(Capsule reviews by Melissa Anderson, Brian Miller and Ella Taylor)
Unstoppable In Unstoppable, an unmanned runaway freight train, laden with toxic waste, is careening across Pennsylvania! There's another train with innocent schoolchildren on the same tracks! Who will save them? Denzel Washington and Star Trek's Chris Pine--that's who--under the direction of hectic action auteur Tony Scott. Train movies are as old as the movies themselves, and it's almost impossible to make a boring railroad flick. We expect--and Scott duly delivers--scenes of trains smashing through cars, trains smacking into other trains, and people trying to jump aboard moving trains from helicopters, trucks, and other moving trains. Inevitably, Washington ends up leaping from atop one speeding box car to the next, all according to unstoppable formula.
The movie is based on actual 2001 events, but it could just as well be set in the shining sun of Reagan's 1980s. It's like a compendium of classic commercials for Ford pickup trucks, Bud Lite, and Hooters (where, God help us, the daughters of Washington's character are working their way through college). That the veteran and the rookie railroad workers--two populist paladins--should take it upon themselves to stop the runaway train is no surprise. Yet Unstoppable also places the blame for this near-disaster on the little guy--not the corporate cost-cutting that's caused numerous rail accidents in the last two decades. Our heroes may save their jobs and their town, but their company's CEO certainly gets the larger bonus. Brian Miller
98 minutes Rated PG-13Waiting for Superman
Davis Guggenheim's call-to-arms documentary on the failures of the U.S. public-education system--thoroughly laudable in intention if maddening in its logic and omissions--originated with his own guilty conscience. As he drives his children past crumbling public schools to an expensive private one, Guggenheim, an Academy Award winner for 2006'sAn Inconvenient Truth
, admits, "I'm lucky--I have a choice," then asks an important question: What is our responsibility to other people's children? Maybe, for starters, demanding a stronger social safety net. But macroeconomic responses to his query go unaddressed inWaiting for Superman
, which points out the vast disparity in resources for inner-city versus suburban schools only to ignore them. Instead, Guggenheim comes up with a proposal that no one could object to: We need better teachers (but, he argues, fewer teachers' unions). The film's heroes are the reformers who support charter schools--which rely on lotteries, a highly arbitrary system. But it is precisely these acts of sheer chance that the director spends too much time documenting, tracking five bright, adorable children hoping to get into charters. To film their agony as they wait to hear their names called doesn't really advance Guggenheim's arguments so much as work against them--and provide borderline exploitative melodrama. Will heartbreaking scenes like this drive an audience to action? Following the final credit exhortations, we're told we can text "POSSIBLE" to 77177. For a crisis so dire, this comes across as absurdly glib.Melissa Anderson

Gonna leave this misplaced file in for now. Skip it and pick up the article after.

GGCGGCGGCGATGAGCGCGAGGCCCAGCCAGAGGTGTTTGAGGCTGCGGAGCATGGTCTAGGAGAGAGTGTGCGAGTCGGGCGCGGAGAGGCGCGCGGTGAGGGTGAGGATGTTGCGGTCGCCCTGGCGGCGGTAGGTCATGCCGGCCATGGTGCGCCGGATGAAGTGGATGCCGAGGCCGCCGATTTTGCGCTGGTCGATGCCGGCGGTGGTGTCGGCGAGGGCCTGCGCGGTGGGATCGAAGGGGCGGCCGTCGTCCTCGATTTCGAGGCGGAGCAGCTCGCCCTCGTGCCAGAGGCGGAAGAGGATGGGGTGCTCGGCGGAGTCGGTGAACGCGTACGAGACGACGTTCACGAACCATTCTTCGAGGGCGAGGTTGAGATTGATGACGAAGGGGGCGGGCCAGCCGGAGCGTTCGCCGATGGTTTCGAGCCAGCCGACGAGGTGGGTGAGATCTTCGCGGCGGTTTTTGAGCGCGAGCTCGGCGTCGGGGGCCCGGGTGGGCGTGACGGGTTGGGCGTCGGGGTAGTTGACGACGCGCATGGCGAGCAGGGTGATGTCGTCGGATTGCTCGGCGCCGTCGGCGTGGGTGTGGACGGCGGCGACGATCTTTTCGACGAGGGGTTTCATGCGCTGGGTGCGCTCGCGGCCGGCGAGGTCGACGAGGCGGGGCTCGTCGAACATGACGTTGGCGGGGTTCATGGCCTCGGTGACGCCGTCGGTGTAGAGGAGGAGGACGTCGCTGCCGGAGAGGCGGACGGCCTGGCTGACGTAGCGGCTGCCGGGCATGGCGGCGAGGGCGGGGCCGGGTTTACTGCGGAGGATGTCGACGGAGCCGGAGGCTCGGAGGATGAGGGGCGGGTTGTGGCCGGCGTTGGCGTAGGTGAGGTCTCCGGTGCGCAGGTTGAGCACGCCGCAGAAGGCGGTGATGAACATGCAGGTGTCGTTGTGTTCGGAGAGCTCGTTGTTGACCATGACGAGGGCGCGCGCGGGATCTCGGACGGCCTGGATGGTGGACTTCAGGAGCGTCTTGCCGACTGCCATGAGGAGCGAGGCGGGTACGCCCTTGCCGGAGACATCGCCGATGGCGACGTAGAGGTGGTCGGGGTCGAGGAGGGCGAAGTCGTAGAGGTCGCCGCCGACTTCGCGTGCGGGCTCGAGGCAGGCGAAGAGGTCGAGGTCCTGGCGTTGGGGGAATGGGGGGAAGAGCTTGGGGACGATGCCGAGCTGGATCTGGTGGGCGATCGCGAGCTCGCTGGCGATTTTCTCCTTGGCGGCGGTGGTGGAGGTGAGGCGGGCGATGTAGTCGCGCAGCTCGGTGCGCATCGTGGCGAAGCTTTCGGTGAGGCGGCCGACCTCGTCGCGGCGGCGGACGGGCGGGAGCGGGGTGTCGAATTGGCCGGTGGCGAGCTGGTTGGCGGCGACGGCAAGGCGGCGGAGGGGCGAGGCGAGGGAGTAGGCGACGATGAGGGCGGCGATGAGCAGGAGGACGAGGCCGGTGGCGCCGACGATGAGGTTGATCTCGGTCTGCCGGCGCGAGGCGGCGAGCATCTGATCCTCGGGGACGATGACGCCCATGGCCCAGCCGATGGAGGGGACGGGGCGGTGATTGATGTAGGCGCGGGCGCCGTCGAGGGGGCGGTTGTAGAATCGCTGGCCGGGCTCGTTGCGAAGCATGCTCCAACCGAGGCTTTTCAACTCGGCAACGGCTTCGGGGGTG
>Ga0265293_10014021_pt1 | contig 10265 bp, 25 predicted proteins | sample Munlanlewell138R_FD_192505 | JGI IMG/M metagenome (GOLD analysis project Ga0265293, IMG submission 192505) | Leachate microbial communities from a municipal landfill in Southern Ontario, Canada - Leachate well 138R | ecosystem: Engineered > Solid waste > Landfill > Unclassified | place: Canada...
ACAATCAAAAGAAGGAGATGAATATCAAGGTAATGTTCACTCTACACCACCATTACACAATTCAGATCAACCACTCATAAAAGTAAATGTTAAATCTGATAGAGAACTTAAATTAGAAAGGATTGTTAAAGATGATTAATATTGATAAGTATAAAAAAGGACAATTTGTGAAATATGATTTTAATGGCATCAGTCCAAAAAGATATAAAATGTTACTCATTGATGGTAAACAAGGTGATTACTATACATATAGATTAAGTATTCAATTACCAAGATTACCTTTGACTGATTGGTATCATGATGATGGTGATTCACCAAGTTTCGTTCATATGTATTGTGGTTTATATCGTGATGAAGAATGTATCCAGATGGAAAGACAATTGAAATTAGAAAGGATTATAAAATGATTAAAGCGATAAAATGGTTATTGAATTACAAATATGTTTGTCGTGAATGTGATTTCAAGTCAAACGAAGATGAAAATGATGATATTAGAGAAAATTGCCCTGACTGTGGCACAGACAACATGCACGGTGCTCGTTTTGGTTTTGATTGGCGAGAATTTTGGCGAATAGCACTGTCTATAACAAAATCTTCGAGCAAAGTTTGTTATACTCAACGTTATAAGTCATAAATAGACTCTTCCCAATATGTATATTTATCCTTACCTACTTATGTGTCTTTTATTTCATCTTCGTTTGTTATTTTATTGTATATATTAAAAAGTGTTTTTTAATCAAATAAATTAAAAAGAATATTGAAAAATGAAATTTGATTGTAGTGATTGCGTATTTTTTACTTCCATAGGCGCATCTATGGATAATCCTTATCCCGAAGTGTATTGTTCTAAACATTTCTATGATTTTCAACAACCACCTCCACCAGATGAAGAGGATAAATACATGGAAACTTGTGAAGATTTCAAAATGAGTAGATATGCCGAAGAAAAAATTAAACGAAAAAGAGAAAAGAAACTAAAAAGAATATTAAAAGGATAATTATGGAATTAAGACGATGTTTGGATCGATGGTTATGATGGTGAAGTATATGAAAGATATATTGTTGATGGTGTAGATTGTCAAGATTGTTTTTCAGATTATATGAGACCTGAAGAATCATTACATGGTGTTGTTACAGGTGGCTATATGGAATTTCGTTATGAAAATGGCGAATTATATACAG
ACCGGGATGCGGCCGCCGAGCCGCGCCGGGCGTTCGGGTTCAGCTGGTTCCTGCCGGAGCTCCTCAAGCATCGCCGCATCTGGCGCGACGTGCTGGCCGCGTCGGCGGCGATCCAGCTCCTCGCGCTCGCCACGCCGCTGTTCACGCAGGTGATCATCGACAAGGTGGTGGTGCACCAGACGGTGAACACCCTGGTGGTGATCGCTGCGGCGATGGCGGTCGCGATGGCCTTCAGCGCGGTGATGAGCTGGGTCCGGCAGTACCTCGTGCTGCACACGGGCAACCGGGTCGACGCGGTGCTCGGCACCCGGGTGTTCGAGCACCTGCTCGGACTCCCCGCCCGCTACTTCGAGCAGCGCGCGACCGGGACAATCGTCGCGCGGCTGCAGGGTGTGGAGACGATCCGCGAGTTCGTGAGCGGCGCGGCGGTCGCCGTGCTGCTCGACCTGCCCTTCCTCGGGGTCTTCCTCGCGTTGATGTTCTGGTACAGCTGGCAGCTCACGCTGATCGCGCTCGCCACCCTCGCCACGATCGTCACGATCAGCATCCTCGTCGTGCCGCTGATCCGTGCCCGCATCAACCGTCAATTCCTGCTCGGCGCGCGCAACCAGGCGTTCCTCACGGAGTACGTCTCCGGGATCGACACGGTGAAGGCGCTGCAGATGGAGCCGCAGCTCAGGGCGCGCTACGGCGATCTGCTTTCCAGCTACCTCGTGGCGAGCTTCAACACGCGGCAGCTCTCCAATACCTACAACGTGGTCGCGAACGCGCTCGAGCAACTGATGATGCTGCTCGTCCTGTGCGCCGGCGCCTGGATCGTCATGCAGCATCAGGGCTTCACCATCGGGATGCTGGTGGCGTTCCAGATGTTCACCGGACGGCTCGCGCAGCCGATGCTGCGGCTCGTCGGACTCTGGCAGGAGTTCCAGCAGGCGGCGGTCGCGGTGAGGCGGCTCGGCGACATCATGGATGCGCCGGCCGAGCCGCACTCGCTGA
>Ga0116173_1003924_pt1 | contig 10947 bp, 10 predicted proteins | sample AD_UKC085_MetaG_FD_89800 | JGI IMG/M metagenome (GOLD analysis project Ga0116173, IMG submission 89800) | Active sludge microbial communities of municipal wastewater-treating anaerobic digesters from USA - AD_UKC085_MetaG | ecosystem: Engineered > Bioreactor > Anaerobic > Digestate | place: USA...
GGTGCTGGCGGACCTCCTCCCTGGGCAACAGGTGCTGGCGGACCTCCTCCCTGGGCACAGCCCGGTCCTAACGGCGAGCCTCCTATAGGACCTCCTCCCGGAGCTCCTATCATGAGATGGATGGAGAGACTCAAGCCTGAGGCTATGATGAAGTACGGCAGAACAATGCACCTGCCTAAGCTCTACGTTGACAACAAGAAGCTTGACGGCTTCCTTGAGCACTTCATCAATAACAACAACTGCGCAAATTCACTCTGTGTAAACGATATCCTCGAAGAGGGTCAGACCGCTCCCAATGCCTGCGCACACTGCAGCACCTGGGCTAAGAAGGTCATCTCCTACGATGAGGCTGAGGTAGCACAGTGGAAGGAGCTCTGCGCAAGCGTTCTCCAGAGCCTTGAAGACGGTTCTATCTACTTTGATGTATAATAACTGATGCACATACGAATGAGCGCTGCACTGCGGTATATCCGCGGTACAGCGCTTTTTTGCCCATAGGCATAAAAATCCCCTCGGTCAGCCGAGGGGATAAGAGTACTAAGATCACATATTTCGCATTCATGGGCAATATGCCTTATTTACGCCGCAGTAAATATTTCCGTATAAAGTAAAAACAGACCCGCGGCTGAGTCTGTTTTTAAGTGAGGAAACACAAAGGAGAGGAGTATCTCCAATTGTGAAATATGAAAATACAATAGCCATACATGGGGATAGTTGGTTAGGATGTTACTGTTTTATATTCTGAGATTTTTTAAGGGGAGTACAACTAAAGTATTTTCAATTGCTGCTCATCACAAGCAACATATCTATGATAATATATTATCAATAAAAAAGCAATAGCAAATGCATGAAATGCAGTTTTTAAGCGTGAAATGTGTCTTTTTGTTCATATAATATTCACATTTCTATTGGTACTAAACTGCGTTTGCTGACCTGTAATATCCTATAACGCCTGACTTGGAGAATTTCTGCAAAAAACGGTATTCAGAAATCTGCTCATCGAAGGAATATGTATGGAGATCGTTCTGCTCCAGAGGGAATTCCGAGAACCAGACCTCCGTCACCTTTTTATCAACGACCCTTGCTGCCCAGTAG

103 minutes Rated PGYou Will Meet a Tall Dark Stranger
Kept afloat by an excellent cast, Woody Allen's fourth movie about callow Londoners recklessly pursuing emotional wreckage begins with wisdom from the Bard, but thereafter it's the same old Bergman-lite.You Will Meet a Tall Dark Stranger
is as careless with plot and structure as any recent Allen movie--the price, perhaps, of sustaining hectic productivity into old age while abandoning his beloved New York for photogenic European capitals. As always, desire and illusion fuel this paper-thin tale of a graying Englishman (Anthony Hopkins) trying to beat the mortality odds by dumping his wife (Gemma Jones) for, whaddayaknow, a bimbo hooker named Charmaine (Lucy Punch). His daughter (Naomi Watts) grows a crush on her art-gallery boss (Antonio Banderas), while her novelist husband (a terrific Josh Brolin) whiles away his writer's block watching his neighbor (Slumdog Millionaire
's Freida Pinto) undress at her window. That the movie is not more dull is due in part to the adorably flamboyant Punch (Dinner for Schmucks
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), drawing on ancient British vaudeville traditions as the prostitute whose instinctive carnality makes Hopkins's character feel first young again, then totally tapped out. At almost 75 years old, Woody Allen, committed nihilist, still believes we need "the eggs"--the buzz of relationship however crazy or forbidden. So we do, but what a pity that lately, from him, they come parboiled.Ella Taylor
98 minutes Rated R